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Michael E. Milakovich and Jean-Marc Wise

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Michael E. Milakovich and Jean-Marc Wise

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Michael E. Milakovich and Jean-Marc Wise

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Michael E. Milakovich and Jean-Marc Wise

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Michael E. Milakovich and Jean-Marc Wise

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Michael E. Milakovich and Jean-Marc Wise

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Michael E. Milakovich and Jean-Marc Wise

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Michael E. Milakovich and Jean-Marc Wise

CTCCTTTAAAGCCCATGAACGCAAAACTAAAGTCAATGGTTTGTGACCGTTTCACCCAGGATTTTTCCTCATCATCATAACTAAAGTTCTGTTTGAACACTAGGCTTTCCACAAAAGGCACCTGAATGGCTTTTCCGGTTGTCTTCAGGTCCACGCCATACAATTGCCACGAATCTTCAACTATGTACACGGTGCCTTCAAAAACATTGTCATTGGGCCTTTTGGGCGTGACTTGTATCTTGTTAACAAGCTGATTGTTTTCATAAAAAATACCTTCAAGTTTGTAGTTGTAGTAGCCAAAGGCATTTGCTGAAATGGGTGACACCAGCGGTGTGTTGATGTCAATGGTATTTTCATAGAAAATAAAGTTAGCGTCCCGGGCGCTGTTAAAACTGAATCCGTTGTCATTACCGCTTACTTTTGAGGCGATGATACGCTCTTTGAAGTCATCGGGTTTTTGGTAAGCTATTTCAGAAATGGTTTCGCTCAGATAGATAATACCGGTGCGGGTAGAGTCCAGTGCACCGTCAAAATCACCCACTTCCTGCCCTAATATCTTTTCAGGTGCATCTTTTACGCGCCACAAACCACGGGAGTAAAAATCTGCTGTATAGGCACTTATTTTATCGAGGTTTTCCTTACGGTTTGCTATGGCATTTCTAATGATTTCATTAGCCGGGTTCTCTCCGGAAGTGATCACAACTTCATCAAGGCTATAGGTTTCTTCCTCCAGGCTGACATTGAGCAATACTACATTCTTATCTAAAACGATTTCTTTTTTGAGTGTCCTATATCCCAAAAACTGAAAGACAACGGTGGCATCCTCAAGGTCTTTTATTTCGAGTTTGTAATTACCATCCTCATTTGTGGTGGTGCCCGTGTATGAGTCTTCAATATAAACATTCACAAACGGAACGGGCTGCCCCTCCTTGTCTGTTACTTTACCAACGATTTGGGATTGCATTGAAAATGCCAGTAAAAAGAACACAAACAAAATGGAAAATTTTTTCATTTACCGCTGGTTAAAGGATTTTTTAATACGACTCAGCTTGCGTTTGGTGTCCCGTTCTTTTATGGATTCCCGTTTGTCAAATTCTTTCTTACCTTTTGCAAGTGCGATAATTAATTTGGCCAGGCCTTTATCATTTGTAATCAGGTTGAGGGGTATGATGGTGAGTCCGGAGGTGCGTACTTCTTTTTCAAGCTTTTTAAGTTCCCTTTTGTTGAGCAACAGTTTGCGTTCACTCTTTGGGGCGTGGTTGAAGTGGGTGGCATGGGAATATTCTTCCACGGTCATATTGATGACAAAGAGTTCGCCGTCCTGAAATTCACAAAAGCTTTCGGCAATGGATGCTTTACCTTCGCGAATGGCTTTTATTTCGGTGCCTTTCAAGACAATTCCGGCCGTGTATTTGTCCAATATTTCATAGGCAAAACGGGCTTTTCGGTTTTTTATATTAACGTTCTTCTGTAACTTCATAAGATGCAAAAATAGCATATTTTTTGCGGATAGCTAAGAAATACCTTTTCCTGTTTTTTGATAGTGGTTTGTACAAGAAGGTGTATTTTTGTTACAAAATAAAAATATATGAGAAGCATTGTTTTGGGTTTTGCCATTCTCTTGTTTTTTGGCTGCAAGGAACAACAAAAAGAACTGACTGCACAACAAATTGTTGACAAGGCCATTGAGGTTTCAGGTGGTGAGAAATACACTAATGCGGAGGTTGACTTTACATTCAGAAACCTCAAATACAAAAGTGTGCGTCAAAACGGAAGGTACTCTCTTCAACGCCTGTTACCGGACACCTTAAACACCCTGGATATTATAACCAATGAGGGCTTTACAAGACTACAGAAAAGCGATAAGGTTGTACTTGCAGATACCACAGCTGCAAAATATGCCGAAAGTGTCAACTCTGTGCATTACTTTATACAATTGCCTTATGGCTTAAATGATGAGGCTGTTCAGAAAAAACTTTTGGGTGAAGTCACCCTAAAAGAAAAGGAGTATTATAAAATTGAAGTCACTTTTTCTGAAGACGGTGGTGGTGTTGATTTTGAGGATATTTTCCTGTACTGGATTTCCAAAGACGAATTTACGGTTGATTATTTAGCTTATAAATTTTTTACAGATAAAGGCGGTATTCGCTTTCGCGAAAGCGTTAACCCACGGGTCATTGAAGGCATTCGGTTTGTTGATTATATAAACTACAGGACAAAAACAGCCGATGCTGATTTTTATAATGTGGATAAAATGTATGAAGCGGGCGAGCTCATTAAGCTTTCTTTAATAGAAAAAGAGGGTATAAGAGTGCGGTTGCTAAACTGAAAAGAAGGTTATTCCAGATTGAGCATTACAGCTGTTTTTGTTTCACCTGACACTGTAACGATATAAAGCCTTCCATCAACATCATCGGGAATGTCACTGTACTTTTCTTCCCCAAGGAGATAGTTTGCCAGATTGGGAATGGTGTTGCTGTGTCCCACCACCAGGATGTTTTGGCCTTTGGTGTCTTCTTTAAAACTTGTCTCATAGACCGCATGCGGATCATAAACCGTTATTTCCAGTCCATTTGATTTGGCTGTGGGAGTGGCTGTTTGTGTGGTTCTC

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Clive Kerridge

Experiential learning - learning by doing - has long been advocated as an effective pedagogy for knowledge retention and soft skills development, with the role of reflection recognised as a key ingredient. Good business simulations are used successfully in many environments and professions, including Higher Education. They are often enjoyed by students and facilitate the three types of learning: effective, cognitive and behavioural. We look at the benefits to students and instructors of including business simulations within blended learning study programmes; which type of ‘sim’ to choose and when to use it; what to do (and what not to do!) to ensure simulations, and the associated experiential learning, contribute to student engagement and effective learning in a business school context.

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Edited by Kathy Daniels, Caroline Elliott, Simon Finley and Colin Chapman